Why we need to stop shaming remote workers and people with disabilities for taking time off

Rosemary Richings
5 min readDec 29, 2020

The last time I was a guest on a podcast, I was a first for that show in two different ways:

  • I was the first remote worker (guest)
  • And the first formally diagnosed Dyspraxic to come on the show and talk about their Dyspraxia.

The host also happened to have a disability themselves, something that doesn’t happen often when I make guest appearances on podcasts. That alone was freeing. I didn’t have to mask my neurodiversity to keep up with someone else’s idea of “normal”.

So I was as transparent as I possibly could be, even when discussing heavy topics, like stigma and bullying, for example.

Although what I remember the most about that conversation is the first ten minutes.

The host said:

“How are you?”

Then I surprised even myself with my response:

“I’m good thanks. Just woke up from a nap, so I feel great! “

He laughed, I laughed, and we had a very relatable conversation about our preferences around napping. Turns out he’s not a fan of napping during the day, but I love it. Discussing when I nap, why I nap, and how I nap was the perfect segway into me explaining how my brain works.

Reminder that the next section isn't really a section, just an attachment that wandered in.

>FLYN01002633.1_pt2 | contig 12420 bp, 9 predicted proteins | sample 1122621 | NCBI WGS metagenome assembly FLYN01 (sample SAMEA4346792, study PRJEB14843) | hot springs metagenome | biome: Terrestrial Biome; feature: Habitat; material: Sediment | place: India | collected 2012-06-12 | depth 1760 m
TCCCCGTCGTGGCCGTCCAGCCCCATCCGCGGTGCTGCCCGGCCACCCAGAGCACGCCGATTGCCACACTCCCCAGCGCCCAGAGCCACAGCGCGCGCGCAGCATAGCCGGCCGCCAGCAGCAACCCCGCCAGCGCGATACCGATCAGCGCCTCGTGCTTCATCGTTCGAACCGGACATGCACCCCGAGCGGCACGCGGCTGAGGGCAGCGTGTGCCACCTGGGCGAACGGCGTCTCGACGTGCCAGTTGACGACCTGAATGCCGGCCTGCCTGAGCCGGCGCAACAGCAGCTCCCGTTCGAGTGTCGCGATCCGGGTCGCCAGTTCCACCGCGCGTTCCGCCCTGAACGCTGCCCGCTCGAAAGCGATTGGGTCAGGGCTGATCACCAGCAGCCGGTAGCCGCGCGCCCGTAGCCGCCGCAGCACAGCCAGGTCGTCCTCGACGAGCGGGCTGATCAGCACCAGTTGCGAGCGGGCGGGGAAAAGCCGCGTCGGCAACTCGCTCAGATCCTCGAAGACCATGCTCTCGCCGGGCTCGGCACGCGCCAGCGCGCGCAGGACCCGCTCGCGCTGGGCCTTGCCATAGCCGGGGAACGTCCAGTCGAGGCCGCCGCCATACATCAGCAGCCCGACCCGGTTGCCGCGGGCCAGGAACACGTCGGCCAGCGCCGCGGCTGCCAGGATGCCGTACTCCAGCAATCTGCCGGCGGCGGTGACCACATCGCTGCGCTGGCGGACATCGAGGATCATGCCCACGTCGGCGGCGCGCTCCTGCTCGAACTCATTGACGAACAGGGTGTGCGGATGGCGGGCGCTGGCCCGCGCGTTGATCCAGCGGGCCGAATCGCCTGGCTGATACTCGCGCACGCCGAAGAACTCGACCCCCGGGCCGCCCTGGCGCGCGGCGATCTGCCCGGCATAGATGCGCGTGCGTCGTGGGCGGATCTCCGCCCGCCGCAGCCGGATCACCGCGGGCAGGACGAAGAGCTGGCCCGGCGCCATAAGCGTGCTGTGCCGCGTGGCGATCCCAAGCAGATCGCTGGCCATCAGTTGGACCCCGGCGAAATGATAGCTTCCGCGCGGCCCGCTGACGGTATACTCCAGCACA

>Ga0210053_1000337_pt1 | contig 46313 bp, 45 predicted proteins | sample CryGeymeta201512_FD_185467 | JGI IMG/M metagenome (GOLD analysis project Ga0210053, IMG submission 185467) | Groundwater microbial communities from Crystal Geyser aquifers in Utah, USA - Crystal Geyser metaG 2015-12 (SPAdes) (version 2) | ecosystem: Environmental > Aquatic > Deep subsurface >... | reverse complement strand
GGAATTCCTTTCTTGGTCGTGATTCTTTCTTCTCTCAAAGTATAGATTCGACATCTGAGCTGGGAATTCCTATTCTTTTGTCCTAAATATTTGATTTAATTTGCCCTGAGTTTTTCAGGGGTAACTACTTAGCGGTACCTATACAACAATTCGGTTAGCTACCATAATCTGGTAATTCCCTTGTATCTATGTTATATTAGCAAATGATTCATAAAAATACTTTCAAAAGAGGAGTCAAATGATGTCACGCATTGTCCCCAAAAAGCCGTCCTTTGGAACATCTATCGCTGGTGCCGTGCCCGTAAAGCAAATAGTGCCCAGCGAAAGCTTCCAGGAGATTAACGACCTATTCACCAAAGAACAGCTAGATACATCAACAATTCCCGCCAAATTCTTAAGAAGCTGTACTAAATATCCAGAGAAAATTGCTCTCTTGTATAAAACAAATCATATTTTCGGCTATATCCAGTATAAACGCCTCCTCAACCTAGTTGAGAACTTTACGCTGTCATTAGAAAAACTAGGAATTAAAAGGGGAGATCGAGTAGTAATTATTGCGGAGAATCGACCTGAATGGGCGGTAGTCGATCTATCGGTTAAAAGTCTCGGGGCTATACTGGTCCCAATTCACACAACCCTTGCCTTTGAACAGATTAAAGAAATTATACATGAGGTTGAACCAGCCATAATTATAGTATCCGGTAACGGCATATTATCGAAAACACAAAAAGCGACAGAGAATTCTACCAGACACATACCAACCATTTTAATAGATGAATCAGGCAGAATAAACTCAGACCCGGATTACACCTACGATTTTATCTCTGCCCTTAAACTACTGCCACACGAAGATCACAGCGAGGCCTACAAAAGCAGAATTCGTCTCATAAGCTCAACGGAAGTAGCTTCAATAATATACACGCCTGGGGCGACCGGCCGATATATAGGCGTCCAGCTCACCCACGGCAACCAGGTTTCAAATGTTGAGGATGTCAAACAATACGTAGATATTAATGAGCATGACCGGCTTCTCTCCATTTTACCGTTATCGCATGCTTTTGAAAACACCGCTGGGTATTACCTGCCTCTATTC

Because the first thing we talked about was how rest benefits me from a productivity and creativity perspective.

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At the time, unapologetically admitting I take nap breaks felt important

I’m a millennial, and to me, one of the most damaging features of my generation is our relationship with technology.

Everything from weddings, engagements, and pregnancies, to other important milestones, are seen through Instagram and Facebook filters. You hardly ever see the difficult parts of all these things. When people are vulnerable, it’s often a troubling cry for help.

Rosemary Richings

Writer, editor, author, neurodiversity advocate with a lived experience, dyspraxic POV